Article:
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Fandom's Big Bang: Alter Ego

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As tweeted by Dave Gibbons, Pat Curley recounts the very beginnings of comics fandom — a historic confluence of Julius Schwartz, Jerry Bails, and Roy Thomas — and shows that even then the feedback loops of fandom and editorial were closely aligned:

And then a very odd and significant thing happened. Another young man wrote to Schwartz, also asking about back issues of All-Star. Schwartz referred him to Fox, who referred him to Bails.

Bails was so thrilled to discover that there was another adult out there who liked old issues of All-Star that he sent the second young man, Roy Thomas, duplicate copies of several of his issues. Over the next several months, Thomas and Bails wrote back and forth dozens of times.

Not long after this, Julius Schwartz resurrected the concept of a team of superheroes, this time named the Justice League of America. He incorporated the two superheroes he had relaunched thus far, the Barry Allen Flash and the Hal Jordan Green Lantern and rounded out the membership with three existing DC heroes, Wonder Woman, Aquaman and the Martian Manhunter.

Bails and Thomas were enthusiastic, but they had seen that comic books come and go. Bails wanted the Justice League to last, and so, during a trip to New York, he suggested to Schwartz that he start up a little newsletter for fans of the JLA, to help market the comics.


OF course, Thomas would go on to become not only the first fan to ascend to writer, but one of the first outside writers to work on the Marvel Universe, as “Roy the Boy,” setting the scene for the continuity cop editor as line runner, a position later filled by Mark Gruenwald and today, of course, Tom Brevoort.

  1. One thing that interests me is that with comics fandom right from the very start, there seems to be a split between the art guys and the mainstream guys. It seems like EC had a well-established fan base early on, and the shuttering of the comics side of EC sparked a lot of early fanzine activity. From them came the humor zines that was the starting place for so many underground cartoonists. And then running kind of parallel were the Alter Ego guys. I don’t have a sense of how separate these two tribes were back then. Surely there was some overlap then, just as there is now. But it does seem like early comics fandom of the 1950s was already somewhat split.

  2. Jerry Bails was the best at sharing the “wealth.” In the ’80s, I helped contribute to his massive indexing project. I don’t think I did too much work, but he still sent me this great giant-sized b&w reprints of golden age Human Torch and Captain Marvel comics that I still have.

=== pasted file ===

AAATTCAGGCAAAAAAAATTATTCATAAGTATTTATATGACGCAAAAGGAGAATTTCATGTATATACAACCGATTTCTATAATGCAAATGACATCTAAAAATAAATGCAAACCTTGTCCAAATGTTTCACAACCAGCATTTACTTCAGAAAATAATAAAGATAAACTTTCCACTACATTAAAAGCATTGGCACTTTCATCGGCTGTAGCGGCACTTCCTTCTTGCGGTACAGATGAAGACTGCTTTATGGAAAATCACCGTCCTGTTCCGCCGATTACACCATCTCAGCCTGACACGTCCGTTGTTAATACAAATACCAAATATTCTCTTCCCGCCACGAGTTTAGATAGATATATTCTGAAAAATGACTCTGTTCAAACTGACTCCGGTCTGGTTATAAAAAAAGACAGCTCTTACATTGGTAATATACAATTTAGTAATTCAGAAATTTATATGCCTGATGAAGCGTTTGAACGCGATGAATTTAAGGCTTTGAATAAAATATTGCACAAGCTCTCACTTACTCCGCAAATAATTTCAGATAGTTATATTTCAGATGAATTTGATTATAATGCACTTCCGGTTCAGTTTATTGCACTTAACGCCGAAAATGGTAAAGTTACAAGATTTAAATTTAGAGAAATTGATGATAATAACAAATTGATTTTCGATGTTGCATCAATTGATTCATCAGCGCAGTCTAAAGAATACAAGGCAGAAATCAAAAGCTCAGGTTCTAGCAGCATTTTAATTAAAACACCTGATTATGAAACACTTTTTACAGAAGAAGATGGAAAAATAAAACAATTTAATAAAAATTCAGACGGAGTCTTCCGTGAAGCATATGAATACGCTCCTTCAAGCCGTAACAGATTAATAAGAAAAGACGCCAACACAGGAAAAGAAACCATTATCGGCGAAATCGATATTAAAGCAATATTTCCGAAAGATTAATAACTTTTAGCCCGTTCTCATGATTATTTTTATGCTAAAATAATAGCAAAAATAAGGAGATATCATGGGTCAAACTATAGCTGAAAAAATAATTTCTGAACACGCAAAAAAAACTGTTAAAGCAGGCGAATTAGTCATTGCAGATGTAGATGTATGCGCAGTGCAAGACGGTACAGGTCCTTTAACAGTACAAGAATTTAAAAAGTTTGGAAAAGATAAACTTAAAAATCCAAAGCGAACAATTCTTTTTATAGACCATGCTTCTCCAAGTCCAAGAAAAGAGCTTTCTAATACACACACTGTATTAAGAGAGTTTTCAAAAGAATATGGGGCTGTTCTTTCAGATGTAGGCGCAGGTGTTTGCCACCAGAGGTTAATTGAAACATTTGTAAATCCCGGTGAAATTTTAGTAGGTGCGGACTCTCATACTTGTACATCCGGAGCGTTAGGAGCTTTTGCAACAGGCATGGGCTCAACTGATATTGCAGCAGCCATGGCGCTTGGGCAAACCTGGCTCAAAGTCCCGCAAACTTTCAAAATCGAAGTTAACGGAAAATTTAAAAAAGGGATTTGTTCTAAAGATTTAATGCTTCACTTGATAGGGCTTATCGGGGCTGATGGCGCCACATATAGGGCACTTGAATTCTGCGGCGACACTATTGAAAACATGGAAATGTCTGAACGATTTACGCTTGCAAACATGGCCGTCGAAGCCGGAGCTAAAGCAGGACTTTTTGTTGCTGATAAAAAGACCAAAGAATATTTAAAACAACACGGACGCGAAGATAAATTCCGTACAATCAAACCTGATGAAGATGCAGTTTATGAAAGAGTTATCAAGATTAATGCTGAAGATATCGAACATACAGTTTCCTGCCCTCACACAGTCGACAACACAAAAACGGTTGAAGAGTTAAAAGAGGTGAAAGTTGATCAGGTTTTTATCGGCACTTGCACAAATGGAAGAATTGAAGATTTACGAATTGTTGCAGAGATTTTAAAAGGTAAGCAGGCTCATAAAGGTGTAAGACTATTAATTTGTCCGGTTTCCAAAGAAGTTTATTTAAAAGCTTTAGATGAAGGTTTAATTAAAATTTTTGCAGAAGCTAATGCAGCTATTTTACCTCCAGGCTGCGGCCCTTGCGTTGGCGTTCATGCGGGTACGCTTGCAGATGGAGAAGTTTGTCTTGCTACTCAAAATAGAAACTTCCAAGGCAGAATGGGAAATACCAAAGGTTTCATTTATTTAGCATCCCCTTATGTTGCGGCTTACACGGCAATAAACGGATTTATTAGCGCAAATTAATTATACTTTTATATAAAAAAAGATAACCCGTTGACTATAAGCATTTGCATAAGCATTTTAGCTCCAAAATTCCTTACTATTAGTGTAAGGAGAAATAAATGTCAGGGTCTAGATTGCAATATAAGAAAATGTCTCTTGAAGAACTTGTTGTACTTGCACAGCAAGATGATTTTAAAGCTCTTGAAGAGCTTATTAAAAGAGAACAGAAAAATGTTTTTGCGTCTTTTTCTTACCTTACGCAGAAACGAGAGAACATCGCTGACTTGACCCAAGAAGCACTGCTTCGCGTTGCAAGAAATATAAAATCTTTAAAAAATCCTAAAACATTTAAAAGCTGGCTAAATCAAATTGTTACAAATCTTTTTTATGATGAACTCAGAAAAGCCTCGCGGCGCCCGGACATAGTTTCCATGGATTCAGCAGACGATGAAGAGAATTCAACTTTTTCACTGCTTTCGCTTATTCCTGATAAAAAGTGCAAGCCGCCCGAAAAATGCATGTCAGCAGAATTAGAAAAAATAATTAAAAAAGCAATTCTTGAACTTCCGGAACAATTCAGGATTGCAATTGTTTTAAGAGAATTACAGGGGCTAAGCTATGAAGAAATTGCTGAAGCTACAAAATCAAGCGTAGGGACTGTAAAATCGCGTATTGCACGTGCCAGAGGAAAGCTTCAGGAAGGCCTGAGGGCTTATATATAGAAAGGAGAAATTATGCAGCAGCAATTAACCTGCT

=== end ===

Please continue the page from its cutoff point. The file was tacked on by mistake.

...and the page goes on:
He was the best.

  3. Robert – There were splits not unlike how you describe, but they were mostly out of ignorance. Remember that comic fans, up through the 1950s, were very isolated from any other fans at all. The only way they were able to contact one another was through the letters pages. So if you didn’t see Jerry Bails’ address in “Showcase” because you didn’t read that title, you weren’t likely to hear about him. Bails’ first fanzine mailing list was literally generated by him going through the letters pages of whatever comics he was reading and copying down fans’ addresses. There really was no central location for fans of EC to interact with fans of DC.

    So the split was because there was no way to NOT have one, not because “art guys” were trying to separate themselves from “mainstream guys.”

    [shameless plug] I’ve got a more expanded history of fandom in my book, plus a lot more of the whys and wherefores if you’re interestes. http://www.ComicBookFanthropology.com[/end shameless plug]

  4. “50 Years of Comics Fandom” is being celebrated at this summer’s Comic-Con International. Guests include Roy Thomas, Jean Bails (widow of Jerry), Maggie Thompson (who started “Comic Art” with Don Thompason in 1961), comics fandom historian Bill Schelly, and fanzine writer/editor Richard Kyle, who first coined the term “graphic novel.”

  5. Were there fandom zines circulating in the late 80s? I never found them. I was an isolated kid in Kansas and no one I knew was into comics but me. i could never imagine why the stores stocked them, because there were only so many kids in my town, I knew pretty much all of them, and no one seemed to be buying the things but me.

    It was depressing.

    These zines would have made me really happy. Oh well.

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